The impact of the UK’s Brexit vote has made itself felt in global supply chains as global supply chain risk hits a three year high in the third quarter of 2016.
The CIPS Risk Index which is produced by Dun & Bradstreet, on behalf of the Chartered Institute of Procurement, grew for the fourth consecutive quarter, rising to 81.6 from 80.8 in in the second quarter.
In Western Europe, risk rose to 2.63 in Q3 from 2.60 in the previous quarter. The uncertainty around the post-Brexit relationship between the UK and the European Union has had a negative impact on trade and business sentiment in the UK and across the region. In the UK, the resulting currency volatility is having an immediate effect on British businesses with suppliers starting to push up prices in reaction to the weaker British pound. However, there has been a positive effect on exporters.
But, the survey reveals growing disillusionment with globalisation. It pointed out that political parties hostile to free trade are set to see gains over the next 12 months in France, Italy, Germany and The Netherlands.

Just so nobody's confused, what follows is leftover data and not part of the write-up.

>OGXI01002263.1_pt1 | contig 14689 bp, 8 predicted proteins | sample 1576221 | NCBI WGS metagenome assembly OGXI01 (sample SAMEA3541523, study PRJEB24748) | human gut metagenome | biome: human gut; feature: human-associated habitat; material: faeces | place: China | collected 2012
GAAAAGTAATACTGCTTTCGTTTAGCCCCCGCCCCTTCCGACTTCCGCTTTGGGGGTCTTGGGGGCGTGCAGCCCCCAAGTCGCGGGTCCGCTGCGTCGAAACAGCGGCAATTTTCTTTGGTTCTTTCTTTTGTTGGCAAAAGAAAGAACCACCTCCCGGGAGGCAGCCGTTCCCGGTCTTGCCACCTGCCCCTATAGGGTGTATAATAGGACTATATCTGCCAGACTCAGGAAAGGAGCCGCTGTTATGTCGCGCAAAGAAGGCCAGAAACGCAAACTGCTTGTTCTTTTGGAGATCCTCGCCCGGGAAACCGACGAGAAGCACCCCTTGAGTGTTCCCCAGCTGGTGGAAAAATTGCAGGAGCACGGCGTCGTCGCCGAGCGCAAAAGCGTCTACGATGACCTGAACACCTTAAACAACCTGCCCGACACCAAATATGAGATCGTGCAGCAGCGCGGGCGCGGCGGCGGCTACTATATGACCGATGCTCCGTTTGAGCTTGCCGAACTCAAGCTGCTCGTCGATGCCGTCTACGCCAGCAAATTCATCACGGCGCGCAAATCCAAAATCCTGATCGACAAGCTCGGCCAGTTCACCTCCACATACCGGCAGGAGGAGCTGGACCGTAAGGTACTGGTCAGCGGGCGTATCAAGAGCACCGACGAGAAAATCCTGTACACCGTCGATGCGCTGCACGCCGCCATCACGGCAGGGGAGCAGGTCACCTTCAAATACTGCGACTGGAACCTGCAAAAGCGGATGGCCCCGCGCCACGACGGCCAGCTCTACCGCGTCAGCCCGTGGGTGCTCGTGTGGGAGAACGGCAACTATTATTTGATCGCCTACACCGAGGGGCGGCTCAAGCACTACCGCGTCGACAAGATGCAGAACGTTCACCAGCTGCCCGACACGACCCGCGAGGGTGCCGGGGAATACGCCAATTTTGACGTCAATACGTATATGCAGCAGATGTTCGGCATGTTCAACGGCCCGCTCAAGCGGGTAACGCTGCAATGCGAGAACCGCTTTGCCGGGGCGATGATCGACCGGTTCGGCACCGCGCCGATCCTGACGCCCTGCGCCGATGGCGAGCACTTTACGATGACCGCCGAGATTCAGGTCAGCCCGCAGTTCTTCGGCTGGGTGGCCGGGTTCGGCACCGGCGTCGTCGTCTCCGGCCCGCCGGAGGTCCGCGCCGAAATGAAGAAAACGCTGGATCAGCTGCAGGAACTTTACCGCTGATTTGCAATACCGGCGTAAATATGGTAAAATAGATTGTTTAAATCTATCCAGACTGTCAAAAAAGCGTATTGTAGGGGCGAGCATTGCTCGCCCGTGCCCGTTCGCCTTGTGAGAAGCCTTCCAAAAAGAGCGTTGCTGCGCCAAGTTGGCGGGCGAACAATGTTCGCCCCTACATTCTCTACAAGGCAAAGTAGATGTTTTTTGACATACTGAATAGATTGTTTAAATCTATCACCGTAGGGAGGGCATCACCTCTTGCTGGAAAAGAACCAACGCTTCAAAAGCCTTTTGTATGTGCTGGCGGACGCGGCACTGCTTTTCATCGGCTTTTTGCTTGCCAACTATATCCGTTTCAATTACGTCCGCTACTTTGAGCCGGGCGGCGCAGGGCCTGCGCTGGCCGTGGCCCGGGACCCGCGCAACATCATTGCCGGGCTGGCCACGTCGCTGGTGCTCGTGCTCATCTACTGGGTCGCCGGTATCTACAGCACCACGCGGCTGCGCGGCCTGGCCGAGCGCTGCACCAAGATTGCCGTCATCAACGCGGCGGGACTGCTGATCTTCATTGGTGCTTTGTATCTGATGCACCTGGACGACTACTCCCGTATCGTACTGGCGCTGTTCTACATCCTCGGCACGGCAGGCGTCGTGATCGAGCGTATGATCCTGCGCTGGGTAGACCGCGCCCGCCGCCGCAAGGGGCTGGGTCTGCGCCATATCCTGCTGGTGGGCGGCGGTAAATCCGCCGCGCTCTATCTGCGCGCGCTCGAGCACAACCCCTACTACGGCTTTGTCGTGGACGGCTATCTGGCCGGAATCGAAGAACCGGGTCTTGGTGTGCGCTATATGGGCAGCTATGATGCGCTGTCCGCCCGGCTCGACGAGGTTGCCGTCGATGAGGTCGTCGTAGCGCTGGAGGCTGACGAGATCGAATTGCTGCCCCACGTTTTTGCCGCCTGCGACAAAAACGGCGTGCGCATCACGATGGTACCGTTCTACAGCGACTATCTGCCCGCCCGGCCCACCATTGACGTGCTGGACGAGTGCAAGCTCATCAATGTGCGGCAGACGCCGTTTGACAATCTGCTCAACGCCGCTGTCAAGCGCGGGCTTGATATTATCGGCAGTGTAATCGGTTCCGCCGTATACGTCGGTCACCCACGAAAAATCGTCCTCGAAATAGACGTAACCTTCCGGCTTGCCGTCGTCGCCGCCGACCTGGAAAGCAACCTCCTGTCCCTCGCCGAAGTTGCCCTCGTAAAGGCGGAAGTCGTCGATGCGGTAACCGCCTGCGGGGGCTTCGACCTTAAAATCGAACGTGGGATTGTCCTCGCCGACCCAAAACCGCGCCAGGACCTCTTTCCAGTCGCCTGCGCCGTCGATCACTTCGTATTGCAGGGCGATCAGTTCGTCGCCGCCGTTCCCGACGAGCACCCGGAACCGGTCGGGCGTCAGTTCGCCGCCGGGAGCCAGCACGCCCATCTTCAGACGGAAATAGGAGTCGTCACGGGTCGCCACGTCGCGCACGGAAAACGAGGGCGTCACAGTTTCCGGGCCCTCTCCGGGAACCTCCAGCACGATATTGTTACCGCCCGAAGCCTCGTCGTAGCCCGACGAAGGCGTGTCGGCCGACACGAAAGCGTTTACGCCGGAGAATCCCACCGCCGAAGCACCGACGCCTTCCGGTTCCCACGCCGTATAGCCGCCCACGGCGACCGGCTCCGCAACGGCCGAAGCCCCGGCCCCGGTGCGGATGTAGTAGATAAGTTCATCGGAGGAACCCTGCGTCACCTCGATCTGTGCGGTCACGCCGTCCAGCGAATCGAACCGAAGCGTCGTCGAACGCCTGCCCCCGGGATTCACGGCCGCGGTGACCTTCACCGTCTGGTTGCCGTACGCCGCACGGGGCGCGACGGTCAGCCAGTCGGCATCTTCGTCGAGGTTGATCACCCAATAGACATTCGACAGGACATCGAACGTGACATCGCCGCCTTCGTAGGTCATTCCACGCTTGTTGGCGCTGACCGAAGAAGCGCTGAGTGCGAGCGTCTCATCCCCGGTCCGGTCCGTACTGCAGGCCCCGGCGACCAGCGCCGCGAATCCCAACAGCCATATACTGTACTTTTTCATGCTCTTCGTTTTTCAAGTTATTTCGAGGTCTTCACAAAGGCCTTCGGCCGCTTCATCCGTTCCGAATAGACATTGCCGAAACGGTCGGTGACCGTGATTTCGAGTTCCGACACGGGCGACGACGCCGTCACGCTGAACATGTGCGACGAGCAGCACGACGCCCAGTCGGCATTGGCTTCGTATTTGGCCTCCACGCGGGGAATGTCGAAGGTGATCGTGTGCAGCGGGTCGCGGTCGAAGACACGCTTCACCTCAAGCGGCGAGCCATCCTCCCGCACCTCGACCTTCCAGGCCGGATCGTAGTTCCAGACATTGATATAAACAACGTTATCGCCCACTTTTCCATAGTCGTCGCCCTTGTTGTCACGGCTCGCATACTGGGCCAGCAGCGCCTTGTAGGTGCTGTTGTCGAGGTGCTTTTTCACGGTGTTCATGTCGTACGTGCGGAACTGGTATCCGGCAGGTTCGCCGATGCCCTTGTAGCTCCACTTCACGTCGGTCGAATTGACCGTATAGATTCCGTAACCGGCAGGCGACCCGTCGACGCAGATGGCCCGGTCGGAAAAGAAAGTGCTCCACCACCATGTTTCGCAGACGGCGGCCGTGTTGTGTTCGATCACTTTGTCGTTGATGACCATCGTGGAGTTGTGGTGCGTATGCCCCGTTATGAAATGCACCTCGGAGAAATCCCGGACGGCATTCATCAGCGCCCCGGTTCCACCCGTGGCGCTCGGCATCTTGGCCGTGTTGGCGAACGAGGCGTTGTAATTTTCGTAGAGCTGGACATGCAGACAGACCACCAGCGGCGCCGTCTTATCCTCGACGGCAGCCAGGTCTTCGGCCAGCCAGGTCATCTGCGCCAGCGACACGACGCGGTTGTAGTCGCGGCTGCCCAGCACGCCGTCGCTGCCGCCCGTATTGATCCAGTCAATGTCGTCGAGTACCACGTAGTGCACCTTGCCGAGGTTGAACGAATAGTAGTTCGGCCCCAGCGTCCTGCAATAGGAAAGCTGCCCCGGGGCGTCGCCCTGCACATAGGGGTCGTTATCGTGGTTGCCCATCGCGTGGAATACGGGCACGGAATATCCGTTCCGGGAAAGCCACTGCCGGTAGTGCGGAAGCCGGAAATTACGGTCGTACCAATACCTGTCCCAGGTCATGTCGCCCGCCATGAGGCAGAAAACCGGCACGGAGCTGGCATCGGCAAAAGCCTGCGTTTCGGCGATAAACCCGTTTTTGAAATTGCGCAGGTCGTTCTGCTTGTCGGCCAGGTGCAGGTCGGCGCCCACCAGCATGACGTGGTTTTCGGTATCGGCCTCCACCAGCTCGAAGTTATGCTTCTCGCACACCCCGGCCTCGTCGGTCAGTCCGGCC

It also pointed out that regardless of the result of the US election, both Donald Trump and Hilary Clinton have expressed concern about the Transatlantic Trade and Investment Partnership.
The survey highlighted the increase in risk in Eastern Europe, Central Asia, the Middle East and North Africa. It pointed out that civil war had all but eliminated international supply chains in certain countries. The one region to buck the trend is Asia Pacific, although it highlighted the fact that logistical routes have come under pressure.
No one is suggesting that supply chain professionals have much influence over many of the events that are pushing up supply chain risk, but the fact that the level of risk in mounting needs to be recognised and planned for.